Paris, 2 September—The new Global Education Monitoring (GEM) Report by UNESCO, shows the potential for education to propel progress towards all global goals outlined in the new 2030 Agenda for Sustainable Development (SDGs). It also shows that education needs a major transformation to fulfill that potential and meet the current challenges facing humanity and the planet.
There is an urgent need for greater headway in education. On current trends, the world will achieve universal primary education in 2042, universal lower secondary education in 2059 and universal upper secondary education in 2084. This means the world would be half a century late for the 2030 SDG deadline.
The Report, Education for people and planet, shows the need for education systems to step up attention to environmental concerns. While in the majority of countries, education is the best indicator of climate change awareness, half of countries’ curricula worldwide do not explicitly mention climate change or environmental sustainability in their content. In OECD countries, almost 40% of 15-year-old students only have basic knowledge about environmental issues.
“A fundamental change is needed in the way we think about education’s role in global development, because it has a catalytic impact on the well-being of individuals and the future of our planet,” said UNESCO Director-General, Irina Bokova. “Now, more than ever, education has a responsibility to be in gear with 21st century challenges and aspirations, and foster the right types of values and skills that will lead to sustainable and inclusive growth, and peaceful living together.”
Education systems must take care to protect and respect minority cultures and their associated languages, which contain vital information about the functioning of ecosystems. But the Report shows 40% of the global population are taught in a language they don’t understand.
Education systems need to ensure they are giving people vital skills and knowledge that can support the transition to greener industries, and find new solutions for environmental problems. This also requires education to continue beyond the school walls, in communities and the workplace throughout adulthood. Two-thirds of all adults lack financial literacy; 37% of adults in EU countries attended adult education in 2011. Only 6% of adults in the poorest countries have ever attended literacy programmes.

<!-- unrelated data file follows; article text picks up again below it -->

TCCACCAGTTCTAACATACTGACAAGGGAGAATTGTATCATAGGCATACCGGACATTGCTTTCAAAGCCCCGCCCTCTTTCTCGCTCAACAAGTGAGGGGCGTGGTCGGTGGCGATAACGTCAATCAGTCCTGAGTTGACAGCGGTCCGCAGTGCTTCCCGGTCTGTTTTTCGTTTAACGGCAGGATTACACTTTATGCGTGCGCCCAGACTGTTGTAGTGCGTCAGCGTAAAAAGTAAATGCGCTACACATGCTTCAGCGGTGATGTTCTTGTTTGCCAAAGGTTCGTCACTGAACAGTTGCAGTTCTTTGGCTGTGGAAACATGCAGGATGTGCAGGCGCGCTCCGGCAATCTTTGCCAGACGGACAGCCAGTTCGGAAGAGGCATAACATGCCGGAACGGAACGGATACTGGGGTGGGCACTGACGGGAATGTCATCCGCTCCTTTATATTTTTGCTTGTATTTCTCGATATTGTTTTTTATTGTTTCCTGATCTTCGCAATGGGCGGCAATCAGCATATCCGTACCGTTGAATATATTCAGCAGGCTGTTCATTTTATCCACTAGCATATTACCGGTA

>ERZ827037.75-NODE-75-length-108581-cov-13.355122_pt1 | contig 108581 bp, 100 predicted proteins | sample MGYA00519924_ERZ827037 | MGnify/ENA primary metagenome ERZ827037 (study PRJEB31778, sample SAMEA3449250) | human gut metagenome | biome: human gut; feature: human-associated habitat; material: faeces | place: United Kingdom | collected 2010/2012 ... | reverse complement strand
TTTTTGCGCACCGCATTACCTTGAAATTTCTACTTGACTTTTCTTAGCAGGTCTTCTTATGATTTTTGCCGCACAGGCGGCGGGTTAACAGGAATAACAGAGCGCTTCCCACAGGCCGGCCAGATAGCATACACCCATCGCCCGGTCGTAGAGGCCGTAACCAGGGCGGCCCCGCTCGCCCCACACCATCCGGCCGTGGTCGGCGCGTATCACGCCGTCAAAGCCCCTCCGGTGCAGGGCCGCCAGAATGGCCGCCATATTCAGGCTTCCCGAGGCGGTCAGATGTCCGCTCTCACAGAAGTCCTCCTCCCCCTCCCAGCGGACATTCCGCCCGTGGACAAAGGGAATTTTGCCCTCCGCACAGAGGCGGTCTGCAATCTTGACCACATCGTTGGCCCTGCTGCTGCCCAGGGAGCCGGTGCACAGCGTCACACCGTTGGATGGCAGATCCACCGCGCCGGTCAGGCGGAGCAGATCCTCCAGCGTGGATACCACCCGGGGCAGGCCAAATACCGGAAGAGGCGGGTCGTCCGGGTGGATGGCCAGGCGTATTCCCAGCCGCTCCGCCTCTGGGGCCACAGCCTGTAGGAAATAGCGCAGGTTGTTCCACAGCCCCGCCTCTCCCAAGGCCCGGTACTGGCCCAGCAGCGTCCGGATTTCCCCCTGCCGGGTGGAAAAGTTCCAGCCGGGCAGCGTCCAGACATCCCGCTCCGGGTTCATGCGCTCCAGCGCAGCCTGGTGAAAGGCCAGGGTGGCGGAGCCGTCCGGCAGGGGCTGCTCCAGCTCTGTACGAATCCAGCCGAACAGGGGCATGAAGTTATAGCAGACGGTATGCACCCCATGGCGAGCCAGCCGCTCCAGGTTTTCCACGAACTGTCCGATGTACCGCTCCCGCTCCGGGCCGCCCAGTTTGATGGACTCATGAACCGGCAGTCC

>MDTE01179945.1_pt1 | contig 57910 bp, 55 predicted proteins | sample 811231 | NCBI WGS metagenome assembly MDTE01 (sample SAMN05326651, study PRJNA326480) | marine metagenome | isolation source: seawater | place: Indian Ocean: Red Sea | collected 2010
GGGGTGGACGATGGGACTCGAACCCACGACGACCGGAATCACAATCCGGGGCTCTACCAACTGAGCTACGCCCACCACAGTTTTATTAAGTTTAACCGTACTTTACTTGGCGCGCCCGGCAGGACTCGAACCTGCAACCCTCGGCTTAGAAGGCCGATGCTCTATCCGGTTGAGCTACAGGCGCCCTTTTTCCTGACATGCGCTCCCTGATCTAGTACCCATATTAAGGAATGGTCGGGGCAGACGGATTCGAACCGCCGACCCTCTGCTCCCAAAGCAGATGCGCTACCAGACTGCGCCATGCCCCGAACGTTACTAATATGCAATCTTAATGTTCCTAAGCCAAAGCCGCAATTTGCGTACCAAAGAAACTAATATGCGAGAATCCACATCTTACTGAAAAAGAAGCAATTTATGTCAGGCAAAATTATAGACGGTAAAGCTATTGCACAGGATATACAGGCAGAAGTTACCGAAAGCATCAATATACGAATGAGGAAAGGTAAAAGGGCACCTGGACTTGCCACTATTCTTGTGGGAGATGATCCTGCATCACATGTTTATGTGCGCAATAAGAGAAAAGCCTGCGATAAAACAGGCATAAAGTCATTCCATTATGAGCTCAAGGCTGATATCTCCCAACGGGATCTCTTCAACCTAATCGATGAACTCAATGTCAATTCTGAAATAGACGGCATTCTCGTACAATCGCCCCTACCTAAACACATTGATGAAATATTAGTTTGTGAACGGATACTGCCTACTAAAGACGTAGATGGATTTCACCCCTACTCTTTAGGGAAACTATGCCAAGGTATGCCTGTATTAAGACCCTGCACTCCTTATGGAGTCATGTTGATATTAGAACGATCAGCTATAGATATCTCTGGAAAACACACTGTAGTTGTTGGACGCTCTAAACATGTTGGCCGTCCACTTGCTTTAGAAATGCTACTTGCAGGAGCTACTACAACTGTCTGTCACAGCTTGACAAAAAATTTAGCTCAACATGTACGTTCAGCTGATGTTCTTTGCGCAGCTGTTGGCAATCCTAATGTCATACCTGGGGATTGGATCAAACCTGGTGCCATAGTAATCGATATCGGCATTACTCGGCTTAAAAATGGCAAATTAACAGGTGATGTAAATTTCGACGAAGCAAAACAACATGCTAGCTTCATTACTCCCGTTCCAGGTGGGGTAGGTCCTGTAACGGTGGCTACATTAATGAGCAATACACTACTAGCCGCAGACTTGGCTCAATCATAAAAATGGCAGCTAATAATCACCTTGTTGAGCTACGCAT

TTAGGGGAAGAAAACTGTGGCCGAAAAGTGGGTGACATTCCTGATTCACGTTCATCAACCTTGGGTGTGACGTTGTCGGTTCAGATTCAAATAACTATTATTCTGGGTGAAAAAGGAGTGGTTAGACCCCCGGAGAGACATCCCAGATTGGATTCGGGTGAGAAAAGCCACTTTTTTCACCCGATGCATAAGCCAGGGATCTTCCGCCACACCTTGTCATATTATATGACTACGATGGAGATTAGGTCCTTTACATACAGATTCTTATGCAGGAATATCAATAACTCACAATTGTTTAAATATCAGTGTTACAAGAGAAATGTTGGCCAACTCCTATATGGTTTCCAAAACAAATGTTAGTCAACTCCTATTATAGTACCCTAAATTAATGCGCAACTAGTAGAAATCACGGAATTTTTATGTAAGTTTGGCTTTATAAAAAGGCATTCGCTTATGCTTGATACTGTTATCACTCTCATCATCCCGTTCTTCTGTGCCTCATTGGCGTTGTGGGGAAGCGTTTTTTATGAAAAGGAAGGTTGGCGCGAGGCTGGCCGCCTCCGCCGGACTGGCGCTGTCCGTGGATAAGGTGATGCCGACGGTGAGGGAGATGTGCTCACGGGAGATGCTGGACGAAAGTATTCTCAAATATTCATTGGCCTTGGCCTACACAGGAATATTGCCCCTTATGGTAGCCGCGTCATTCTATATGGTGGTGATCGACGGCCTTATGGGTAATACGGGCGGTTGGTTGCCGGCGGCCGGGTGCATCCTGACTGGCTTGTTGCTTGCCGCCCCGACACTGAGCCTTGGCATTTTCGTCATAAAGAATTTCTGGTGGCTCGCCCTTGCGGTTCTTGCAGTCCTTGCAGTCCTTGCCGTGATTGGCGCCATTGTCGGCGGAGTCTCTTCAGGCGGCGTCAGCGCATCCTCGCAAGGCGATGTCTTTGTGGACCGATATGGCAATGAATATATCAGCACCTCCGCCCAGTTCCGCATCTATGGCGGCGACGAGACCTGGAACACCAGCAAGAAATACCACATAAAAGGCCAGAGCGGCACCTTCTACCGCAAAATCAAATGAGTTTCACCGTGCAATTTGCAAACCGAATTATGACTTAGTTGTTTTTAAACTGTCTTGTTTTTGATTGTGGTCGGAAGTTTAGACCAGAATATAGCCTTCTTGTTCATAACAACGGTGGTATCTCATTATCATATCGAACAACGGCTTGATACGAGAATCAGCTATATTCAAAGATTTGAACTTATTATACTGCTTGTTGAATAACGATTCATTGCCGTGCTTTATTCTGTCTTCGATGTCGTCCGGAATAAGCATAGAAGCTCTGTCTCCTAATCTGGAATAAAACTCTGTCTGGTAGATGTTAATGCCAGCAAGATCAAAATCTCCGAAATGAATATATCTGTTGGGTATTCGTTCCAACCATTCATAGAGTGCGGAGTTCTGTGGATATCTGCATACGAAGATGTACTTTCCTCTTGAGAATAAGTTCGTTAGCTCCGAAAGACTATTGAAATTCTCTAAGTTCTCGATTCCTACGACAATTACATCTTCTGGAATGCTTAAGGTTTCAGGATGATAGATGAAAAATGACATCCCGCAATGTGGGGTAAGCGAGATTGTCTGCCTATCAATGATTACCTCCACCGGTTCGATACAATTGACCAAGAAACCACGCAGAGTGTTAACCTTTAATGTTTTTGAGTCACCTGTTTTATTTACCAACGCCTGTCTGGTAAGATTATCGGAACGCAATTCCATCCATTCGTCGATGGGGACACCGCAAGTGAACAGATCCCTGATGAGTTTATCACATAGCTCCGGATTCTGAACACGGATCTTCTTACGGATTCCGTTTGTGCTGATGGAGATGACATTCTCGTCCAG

“If we want a greener planet, and sustainable futures for all, we must ask more from our education systems than just a transfer of knowledge. We need our schools, universities and lifelong learning programmes to focus on economic, environmental and social perspectives that help nurture empowered, critical, mindful and competent citizens.” said Aaron Benavot, Director of the GEM Report.
There is also an urgent need for education systems to impart higher skills aligned with the demands of growing economies, where many jobs are being automated and skill sets are changing fast. On current trends, by 2020, there will be 40 million too few workers with tertiary education relative to demand. The Report shows this change is vital: achieving universal upper secondary education by 2030 in low income countries would lift 60 million out of poverty by 2050.
Inequality in education, interacting with wider disparities, heightens the risk of violence and conflict. Across 22 countries in sub-Saharan Africa, regions that have very low average education had a 50% chance of experiencing conflict within 21 years. The Report calls on governments to start taking inequalities in education seriously, tracking them by collecting information directly from families.
The Report emphasizes that the new global development agenda calls for education ministers and other education actors to work in collaboration with other sectors. It lists various benefits that could come from this way of working, including:
– Health interventions could be delivered through schools: by one estimation, delivering simple treatments such as micronutrient pills through schools would cost one tenth of the price of using mobile health units.
– Farmer field schools could help increase crop yields by 12% leading to sustainable increases in food production
– Educating mothers to lower secondary education in sub-Saharan Africa by 2030 could prevent 3.5 million child deaths between 2050-60.